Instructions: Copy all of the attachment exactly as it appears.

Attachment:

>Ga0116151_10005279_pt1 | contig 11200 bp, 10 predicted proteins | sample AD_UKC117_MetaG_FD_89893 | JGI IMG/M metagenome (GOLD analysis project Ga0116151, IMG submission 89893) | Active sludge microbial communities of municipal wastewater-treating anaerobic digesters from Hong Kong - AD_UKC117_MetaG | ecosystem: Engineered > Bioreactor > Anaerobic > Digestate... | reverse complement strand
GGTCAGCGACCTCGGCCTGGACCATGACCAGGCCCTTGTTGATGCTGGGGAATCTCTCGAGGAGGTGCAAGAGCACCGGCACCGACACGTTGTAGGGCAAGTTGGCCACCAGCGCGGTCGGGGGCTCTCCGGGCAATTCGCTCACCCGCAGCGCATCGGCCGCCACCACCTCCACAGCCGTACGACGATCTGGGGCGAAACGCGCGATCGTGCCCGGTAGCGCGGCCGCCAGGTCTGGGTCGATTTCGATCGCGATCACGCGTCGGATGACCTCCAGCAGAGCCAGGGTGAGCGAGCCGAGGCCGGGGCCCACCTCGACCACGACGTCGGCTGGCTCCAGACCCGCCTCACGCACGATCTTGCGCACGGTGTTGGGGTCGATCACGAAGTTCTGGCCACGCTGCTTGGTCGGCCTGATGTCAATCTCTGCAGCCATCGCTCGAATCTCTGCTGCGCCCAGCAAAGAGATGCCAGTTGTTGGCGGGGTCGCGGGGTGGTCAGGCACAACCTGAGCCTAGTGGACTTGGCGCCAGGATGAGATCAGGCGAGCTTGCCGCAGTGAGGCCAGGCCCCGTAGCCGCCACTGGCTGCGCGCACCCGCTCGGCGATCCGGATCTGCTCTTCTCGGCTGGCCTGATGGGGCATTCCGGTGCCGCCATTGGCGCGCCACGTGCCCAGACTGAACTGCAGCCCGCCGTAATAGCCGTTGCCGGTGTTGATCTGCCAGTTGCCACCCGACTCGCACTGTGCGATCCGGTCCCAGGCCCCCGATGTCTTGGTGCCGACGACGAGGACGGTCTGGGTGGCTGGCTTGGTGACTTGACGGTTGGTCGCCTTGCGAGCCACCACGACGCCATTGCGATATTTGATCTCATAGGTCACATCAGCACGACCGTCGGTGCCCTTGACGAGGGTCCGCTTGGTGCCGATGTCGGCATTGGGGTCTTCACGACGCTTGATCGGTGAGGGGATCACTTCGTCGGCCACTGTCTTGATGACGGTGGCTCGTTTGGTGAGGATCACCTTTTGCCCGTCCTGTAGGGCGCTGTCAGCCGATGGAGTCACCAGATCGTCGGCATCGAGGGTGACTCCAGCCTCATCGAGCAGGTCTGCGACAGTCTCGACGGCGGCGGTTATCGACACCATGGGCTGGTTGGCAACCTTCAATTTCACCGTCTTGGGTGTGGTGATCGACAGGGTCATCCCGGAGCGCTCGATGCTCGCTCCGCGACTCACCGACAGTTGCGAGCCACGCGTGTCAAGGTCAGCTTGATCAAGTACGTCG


>Ga0116151_10005279_pt1 | contig 11200 bp, 10 predicted proteins | sample AD_UKC117_MetaG_FD_89893 | JGI IMG/M metagenome (GOLD analysis project Ga0116151, IMG submission 89893) | Active sludge microbial communities of municipal wastewater-treating anaerobic digesters from Hong Kong - AD_UKC117_MetaG | ecosystem: Engineered > Bioreactor > Anaerobic > Digestate... | reverse complement strand
GGTCAGCGACCTCGGCCTGGACCATGACCAGGCCCTTGTTGATGCTGGGGAATCTCTCGAGGAGGTGCAAGAGCACCGGCACCGACACGTTGTAGGGCAAGTTGGCCACCAGCGCGGTCGGGGGCTCTCCGGGCAATTCGCTCACCCGCAGCGCATCGGCCGCCACCACCTCCACAGCCGTACGACGATCTGGGGCGAAACGCGCGATCGTGCCCGGTAGCGCGGCCGCCAGGTCTGGGTCGATTTCGATCGCGATCACGCGTCGGATGACCTCCAGCAGAGCCAGGGTGAGCGAGCCGAGGCCGGGGCCCACCTCGACCACGACGTCGGCTGGCTCCAGACCCGCCTCACGCACGATCTTGCGCACGGTGTTGGGGTCGATCACGAAGTTCTGGCCACGCTGCTTGGTCGGCCTGATGTCAATCTCTGCAGCCATCGCTCGAATCTCTGCTGCGCCCAGCAAAGAGATGCCAGTTGTTGGCGGGGTCGCGGGGTGGTCAGGCACAACCTGAGCCTAGTGGACTTGGCGCCAGGATGAGATCAGGCGAGCTTGCCGCAGTGAGGCCAGGCCCCGTAGCCGCCACTGGCTGCGCGCACCCGCTCGGCGATCCGGATCTGCTCTTCTCGGCTGGCCTGATGGGGCATTCCGGTGCCGCCATTGGCGCGCCACGTGCCCAGACTGAACTGCAGCCCGCCGTAATAGCCGTTGCCGGTGTTGATCTGCCAGTTGCCACCCGACTCGCACTGTGCGATCCGGTCCCAGGCCCCCGATGTCTTGGTGCCGACGACGAGGACGGTCTGGGTGGCTGGCTTGGTGACTTGACGGTTGGTCGCCTTGCGAGCCACCACGACGCCATTGCGATATTTGATCTCATAGGTCACATCAGCACGACCGTCGGTGCCCTTGACGAGGGTCCGCTTGGTGCCGATGTCGGCATTGGGGTCTTCACGACGCTTGATCGGTGAGGGGATCACTTCGTCGGCCACTGTCTTGATGACGGTGGCTCGTTTGGTGAGGATCACCTTTTGCCCGTCCTGTAGGGCGCTGTCAGCCGATGGAGTCACCAGATCGTCGGCATCGAGGGTGACTCCAGCCTCATCGAGCAGGTCTGCGACAGTCTCGACGGCGGCGGTTATCGACACCATGGGCTGGTTGGCAACCTTCAATTTCACCGTCTTGGGTGTGGTGATCGACAGGGTCATCCCGGAGCGCTCGATGCTCGCTCCGCGACTCACCGACAGTTGCGAGCCACGCGTGTCAAGGTCAGCTTGATCAAGTACGTCG